Texas Supreme Court ruling effectively ends lawsuits over abortion law

On March 11, 2022, the Texas Supreme Court ruled that state agencies could not enforce Senate Bill 8, bringing an end to the legal challenges that the Supreme Court of the United States had heard in Whole Women’s Health v. Jackson.

Senate Bill 8 is a Texas law that banned abortion procedures after six weeks of pregnancy and authorized private civil right of action related to violations of the law. This meant that private citizens, including citizens residing outside of the state of Texas, could bring civil actions against individuals for aiding a patient with getting an abortion. 

Justice Jeffrey S. Boyd delivered Texas Supreme Court’s opinion. He wrote, “Senate Bill 8 provides that its requirements may be enforced by a private civil action, that no state official may bring or participate as a party in any such action, that such an action is the exclusive means to enforce the requirements, and that these restrictions apply notwithstanding any other law. Based on these provisions, we conclude that Texas law does not grant the state-agency executives named as defendants in this case any authority to enforce the act’s requirements, either directly or indirectly.”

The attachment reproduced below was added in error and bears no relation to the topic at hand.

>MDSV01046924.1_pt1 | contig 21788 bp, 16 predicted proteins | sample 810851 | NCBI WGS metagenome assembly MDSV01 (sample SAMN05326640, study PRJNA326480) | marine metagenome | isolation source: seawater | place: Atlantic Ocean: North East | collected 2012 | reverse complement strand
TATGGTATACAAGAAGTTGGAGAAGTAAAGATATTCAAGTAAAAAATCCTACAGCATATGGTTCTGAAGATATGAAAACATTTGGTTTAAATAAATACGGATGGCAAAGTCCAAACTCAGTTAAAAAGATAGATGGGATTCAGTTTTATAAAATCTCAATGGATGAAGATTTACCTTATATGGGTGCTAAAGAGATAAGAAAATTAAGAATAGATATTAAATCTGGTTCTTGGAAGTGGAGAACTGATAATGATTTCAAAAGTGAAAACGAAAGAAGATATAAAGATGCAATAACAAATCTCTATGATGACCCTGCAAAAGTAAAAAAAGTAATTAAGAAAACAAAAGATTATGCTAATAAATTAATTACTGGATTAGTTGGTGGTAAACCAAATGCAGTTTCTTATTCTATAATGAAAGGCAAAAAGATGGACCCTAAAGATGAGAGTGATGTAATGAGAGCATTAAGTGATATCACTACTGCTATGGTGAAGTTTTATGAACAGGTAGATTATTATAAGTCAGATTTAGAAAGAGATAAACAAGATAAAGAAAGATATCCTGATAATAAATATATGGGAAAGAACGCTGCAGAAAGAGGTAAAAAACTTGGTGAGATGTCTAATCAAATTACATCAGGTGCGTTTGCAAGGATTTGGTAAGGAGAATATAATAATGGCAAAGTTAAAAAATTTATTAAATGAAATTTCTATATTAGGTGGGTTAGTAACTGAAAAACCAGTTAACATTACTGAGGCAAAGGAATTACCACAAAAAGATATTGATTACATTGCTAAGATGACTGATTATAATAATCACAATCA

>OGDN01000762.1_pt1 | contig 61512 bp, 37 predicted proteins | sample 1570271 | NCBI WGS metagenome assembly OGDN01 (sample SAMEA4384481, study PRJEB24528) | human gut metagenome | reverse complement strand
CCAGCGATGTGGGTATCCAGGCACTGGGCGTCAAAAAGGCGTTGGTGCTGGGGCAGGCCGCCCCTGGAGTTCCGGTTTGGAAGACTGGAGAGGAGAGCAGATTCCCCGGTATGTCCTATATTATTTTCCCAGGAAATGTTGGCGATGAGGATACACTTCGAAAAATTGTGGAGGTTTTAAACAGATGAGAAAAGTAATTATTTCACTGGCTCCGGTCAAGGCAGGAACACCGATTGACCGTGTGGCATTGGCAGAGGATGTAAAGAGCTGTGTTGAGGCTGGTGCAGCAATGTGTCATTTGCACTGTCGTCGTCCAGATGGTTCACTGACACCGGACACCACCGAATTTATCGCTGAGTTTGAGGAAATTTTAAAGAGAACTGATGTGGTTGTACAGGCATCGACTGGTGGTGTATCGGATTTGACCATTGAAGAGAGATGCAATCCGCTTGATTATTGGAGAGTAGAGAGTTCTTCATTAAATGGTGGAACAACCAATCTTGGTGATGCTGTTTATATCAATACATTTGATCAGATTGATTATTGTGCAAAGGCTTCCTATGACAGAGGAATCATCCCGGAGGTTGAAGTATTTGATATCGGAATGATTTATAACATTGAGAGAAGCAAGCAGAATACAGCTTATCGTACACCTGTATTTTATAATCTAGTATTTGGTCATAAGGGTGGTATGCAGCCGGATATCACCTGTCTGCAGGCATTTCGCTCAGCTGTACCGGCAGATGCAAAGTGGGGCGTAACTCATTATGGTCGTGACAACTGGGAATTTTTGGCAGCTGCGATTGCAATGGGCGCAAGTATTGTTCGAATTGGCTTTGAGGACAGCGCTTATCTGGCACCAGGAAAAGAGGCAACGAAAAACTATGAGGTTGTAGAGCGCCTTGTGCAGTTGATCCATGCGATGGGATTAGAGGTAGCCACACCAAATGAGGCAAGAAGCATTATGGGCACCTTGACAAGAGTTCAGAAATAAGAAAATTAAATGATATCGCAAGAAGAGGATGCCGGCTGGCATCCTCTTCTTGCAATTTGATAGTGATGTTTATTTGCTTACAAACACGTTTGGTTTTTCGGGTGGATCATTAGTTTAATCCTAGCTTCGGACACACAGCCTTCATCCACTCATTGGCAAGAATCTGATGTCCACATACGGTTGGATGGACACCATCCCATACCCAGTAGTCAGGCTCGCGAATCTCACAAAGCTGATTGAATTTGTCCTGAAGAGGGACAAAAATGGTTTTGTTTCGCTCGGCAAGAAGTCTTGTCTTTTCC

This ruling meant that agencies, such as the Texas Medical Board and the Texas Board of Nursing, and their heads could not be targeted in lawsuits to stop the enforcement of SB8. Steve Vladeck, a professor at The University of Texas School of Law, wrote that “[t]he providers’ suit against state defendants is now effectively over” following the ruling.

The Texas Supreme Court’s ruling follows the United States Court of Appeals for the 5th Circuit remanding a case to the Texas Supreme Court in January 2022 for clarity over several issues raised in the Supreme Court ruling. On December 10, 2021, the Supreme Court of the United States ruled 8-1 in Whole Women’s Health v. Jackson that abortion providers may file suit in federal court against certain Texas executive officials to prevent them from enforcing provisions of S.B. 8 against abortion providers; it further held by a 5-4 vote that the abortion providers cannot bring suit against state judicial officials to prevent private lawsuits from being tried.